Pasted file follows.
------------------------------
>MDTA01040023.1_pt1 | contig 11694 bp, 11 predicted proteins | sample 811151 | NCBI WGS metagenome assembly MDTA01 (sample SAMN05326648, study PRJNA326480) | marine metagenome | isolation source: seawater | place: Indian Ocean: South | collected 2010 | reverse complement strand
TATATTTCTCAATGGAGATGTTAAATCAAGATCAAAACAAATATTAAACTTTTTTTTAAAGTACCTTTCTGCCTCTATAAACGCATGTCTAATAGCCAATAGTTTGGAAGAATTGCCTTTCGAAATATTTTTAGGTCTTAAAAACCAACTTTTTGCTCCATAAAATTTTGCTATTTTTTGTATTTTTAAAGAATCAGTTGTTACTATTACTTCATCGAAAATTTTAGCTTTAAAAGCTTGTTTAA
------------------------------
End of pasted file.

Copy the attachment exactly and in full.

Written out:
>MDTA01040023.1_pt1 | contig 11694 bp, 11 predicted proteins | sample 811151 | NCBI WGS metagenome assembly MDTA01 (sample SAMN05326648, study PRJNA326480) | marine metagenome | isolation source: seawater | place: Indian Ocean: South | collected 2010 | reverse complement strand
TATATTTCTCAATGGAGATGTTAAATCAAGATCAAAACAAATATTAAACTTTTTTTTAAAGTACCTTTCTGCCTCTATAAACGCATGTCTAATAGCCAATAGTTTGGAAGAATTGCCTTTCGAAATATTTTTAGGTCTTAAAAACCAACTTTTTGCTCCATAAAATTTTGCTATTTTTTGTATTTTTAAAGAATCAGTTGTTACTATTACTTCATCGAAAATTTTAGCTTTAAAAGCTTGTTTAA